How Are House Numbers Assigned Stating The Purpose Of A Thesis Paper
This article is about a detail of history that has become so familiar in our everyday life that we do not even think it could have a history. But like so many things we take for granted, the house number had to be invented and implemented in our day-to-day life; a process that did not take a straight course, but went with many resistances and difficulties.
After a short introduction to recent works published on this topic, I will give an overview of the spreading of house numbering throughout Europe.
Merruau publishing around 1860 a « Report about the Nomenclature of Streets and House Numbering in Paris »7; he was followed recently by Wilfried Matzke, working for the surveyor’s office of the city of Augsburg8, did especially by Bernhard Wittstock (Land Registry of the city of Berlin); Wittstock has published in 2008 a five volume work about the « Berlin House Number in German and European Context » with about 2.500 pages, mainly a compilation of sources concerning the history of house numbering from the beginning to the present, a very useful anthology9.
On the contrary, its origin can be traced in the border areas of military, treasury and early modern police, in the « dust of events » (Foucault)10, that was not treated in history books until recently.
Après un tour d’horizon sur l’introduction du numérotage de maisons en Europe, l’article traite des différents systèmes utilisés pour le numérotage (numérotage dans l’ordre des localités entières ou par district, numérotage des pâtés de maisons, numérotage des rues selon le système du « fer à cheval » ou le système pair/impair).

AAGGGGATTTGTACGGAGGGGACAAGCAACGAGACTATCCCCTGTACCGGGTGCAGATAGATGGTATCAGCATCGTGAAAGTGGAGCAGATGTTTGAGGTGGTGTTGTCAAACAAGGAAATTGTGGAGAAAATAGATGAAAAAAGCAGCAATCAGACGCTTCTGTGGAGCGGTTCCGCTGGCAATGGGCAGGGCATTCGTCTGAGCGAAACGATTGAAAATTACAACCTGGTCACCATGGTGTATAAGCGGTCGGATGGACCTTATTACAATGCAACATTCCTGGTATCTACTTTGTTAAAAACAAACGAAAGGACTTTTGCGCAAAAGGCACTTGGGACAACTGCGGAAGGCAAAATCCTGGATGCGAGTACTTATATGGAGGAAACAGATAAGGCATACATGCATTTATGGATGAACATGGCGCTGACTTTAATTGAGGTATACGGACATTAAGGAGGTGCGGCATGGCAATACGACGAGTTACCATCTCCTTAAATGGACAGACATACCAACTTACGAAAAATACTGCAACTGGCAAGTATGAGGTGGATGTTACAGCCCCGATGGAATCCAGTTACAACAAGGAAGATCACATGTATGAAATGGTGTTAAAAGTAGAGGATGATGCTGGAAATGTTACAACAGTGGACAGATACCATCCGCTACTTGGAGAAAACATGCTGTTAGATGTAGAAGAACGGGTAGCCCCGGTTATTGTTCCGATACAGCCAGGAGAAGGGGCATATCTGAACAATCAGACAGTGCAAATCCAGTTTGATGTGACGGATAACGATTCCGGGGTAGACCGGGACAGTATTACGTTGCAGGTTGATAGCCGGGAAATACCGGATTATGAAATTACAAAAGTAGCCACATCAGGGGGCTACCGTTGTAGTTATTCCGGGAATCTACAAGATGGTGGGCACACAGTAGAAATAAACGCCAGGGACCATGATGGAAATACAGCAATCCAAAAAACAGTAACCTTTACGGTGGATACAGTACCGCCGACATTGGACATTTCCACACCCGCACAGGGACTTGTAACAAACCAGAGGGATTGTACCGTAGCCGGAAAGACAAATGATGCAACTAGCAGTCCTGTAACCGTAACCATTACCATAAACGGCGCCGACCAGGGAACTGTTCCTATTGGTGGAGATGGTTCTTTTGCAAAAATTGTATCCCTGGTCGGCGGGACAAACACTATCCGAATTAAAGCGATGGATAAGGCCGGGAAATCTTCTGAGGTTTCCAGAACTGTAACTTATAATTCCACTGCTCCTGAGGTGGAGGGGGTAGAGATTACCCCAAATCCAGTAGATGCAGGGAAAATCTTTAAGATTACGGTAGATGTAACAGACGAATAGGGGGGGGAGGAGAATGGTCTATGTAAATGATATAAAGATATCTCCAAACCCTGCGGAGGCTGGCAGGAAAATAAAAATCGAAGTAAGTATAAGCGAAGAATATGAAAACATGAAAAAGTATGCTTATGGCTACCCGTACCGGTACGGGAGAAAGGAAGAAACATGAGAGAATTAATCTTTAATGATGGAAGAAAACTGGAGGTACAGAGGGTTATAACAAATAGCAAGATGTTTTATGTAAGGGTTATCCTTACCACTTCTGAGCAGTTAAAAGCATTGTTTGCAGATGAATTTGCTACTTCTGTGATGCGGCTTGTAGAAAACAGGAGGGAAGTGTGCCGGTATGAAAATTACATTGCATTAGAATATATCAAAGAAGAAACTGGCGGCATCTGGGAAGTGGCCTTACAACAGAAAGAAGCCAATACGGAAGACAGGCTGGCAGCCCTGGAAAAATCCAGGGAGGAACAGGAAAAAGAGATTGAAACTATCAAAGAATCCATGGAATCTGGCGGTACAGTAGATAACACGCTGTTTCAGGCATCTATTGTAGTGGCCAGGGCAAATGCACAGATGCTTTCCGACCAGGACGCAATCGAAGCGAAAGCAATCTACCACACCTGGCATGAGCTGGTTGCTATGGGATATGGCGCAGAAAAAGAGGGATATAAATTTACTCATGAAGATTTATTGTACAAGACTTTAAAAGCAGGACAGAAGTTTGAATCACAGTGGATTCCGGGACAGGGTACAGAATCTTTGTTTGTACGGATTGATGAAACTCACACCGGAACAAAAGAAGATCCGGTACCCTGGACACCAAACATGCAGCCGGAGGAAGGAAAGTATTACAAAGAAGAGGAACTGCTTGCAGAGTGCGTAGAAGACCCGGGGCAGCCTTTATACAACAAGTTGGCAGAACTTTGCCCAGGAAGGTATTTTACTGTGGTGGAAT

Il ne fut pas facile de faire accepter l’idée d’une différence entre le numéro (celui de la maison) et l’adresse.
Beside my own work focussing on the introduction of house numbering in the Habsburg Monarchy1, Vincent Denis and Vincent Milliot – following the pioneering work of Jeanne Pronteau2 – were working on the history of house numbering3 in France; in the , the historical geographer Reuben S.
Rose-Redwood has dealt with the different systems, sharing with me – a foucauldian perspective4; in Switzerland, Marco Cicchini worked on the history of the police in Geneva mentioning the resistances against house numbering5 and Heike Blumreiter has published a book about the house numbers of the German city of Düsseldorf6.